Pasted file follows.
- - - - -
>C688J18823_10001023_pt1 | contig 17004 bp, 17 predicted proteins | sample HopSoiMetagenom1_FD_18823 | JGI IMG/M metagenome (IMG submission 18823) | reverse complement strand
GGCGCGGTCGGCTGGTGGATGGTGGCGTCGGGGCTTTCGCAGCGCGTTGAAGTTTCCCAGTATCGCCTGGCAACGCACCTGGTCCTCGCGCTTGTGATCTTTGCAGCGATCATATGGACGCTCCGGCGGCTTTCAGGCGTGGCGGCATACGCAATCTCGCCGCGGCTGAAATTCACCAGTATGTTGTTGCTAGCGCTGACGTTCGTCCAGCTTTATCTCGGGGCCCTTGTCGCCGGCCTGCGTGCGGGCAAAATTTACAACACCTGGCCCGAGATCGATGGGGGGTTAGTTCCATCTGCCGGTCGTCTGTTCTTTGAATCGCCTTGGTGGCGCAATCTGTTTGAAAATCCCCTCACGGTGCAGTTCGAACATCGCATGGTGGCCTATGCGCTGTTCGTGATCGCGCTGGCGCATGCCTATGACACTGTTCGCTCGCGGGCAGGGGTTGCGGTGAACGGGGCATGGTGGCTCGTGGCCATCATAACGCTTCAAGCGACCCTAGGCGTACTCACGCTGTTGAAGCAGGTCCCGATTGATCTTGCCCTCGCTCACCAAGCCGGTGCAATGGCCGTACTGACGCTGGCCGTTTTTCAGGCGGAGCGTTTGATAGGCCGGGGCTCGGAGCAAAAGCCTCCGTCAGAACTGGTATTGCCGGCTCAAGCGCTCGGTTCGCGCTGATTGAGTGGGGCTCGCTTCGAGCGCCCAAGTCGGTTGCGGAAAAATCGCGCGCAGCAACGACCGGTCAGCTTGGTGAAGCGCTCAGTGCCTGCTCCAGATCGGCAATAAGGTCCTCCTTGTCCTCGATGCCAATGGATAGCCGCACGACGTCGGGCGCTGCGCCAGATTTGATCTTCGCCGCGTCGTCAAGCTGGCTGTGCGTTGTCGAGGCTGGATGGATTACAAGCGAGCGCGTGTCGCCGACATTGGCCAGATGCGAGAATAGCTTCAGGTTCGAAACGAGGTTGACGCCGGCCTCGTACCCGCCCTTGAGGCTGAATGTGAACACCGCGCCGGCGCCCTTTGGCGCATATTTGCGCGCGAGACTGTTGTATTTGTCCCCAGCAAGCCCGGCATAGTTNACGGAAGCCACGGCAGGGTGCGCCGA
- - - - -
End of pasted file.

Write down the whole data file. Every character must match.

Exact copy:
>C688J18823_10001023_pt1 | contig 17004 bp, 17 predicted proteins | sample HopSoiMetagenom1_FD_18823 | JGI IMG/M metagenome (IMG submission 18823) | reverse complement strand
GGCGCGGTCGGCTGGTGGATGGTGGCGTCGGGGCTTTCGCAGCGCGTTGAAGTTTCCCAGTATCGCCTGGCAACGCACCTGGTCCTCGCGCTTGTGATCTTTGCAGCGATCATATGGACGCTCCGGCGGCTTTCAGGCGTGGCGGCATACGCAATCTCGCCGCGGCTGAAATTCACCAGTATGTTGTTGCTAGCGCTGACGTTCGTCCAGCTTTATCTCGGGGCCCTTGTCGCCGGCCTGCGTGCGGGCAAAATTTACAACACCTGGCCCGAGATCGATGGGGGGTTAGTTCCATCTGCCGGTCGTCTGTTCTTTGAATCGCCTTGGTGGCGCAATCTGTTTGAAAATCCCCTCACGGTGCAGTTCGAACATCGCATGGTGGCCTATGCGCTGTTCGTGATCGCGCTGGCGCATGCCTATGACACTGTTCGCTCGCGGGCAGGGGTTGCGGTGAACGGGGCATGGTGGCTCGTGGCCATCATAACGCTTCAAGCGACCCTAGGCGTACTCACGCTGTTGAAGCAGGTCCCGATTGATCTTGCCCTCGCTCACCAAGCCGGTGCAATGGCCGTACTGACGCTGGCCGTTTTTCAGGCGGAGCGTTTGATAGGCCGGGGCTCGGAGCAAAAGCCTCCGTCAGAACTGGTATTGCCGGCTCAAGCGCTCGGTTCGCGCTGATTGAGTGGGGCTCGCTTCGAGCGCCCAAGTCGGTTGCGGAAAAATCGCGCGCAGCAACGACCGGTCAGCTTGGTGAAGCGCTCAGTGCCTGCTCCAGATCGGCAATAAGGTCCTCCTTGTCCTCGATGCCAATGGATAGCCGCACGACGTCGGGCGCTGCGCCAGATTTGATCTTCGCCGCGTCGTCAAGCTGGCTGTGCGTTGTCGAGGCTGGATGGATTACAAGCGAGCGCGTGTCGCCGACATTGGCCAGATGCGAGAATAGCTTCAGGTTCGAAACGAGGTTGACGCCGGCCTCGTACCCGCCCTTGAGGCTGAATGTGAACACCGCGCCGGCGCCCTTTGGCGCATATTTGCGCGCGAGACTGTTGTATTTGTCCCCAGCAAGCCCGGCATAGTTNACGGAAGCCACGGCAGGGTGCGCCGA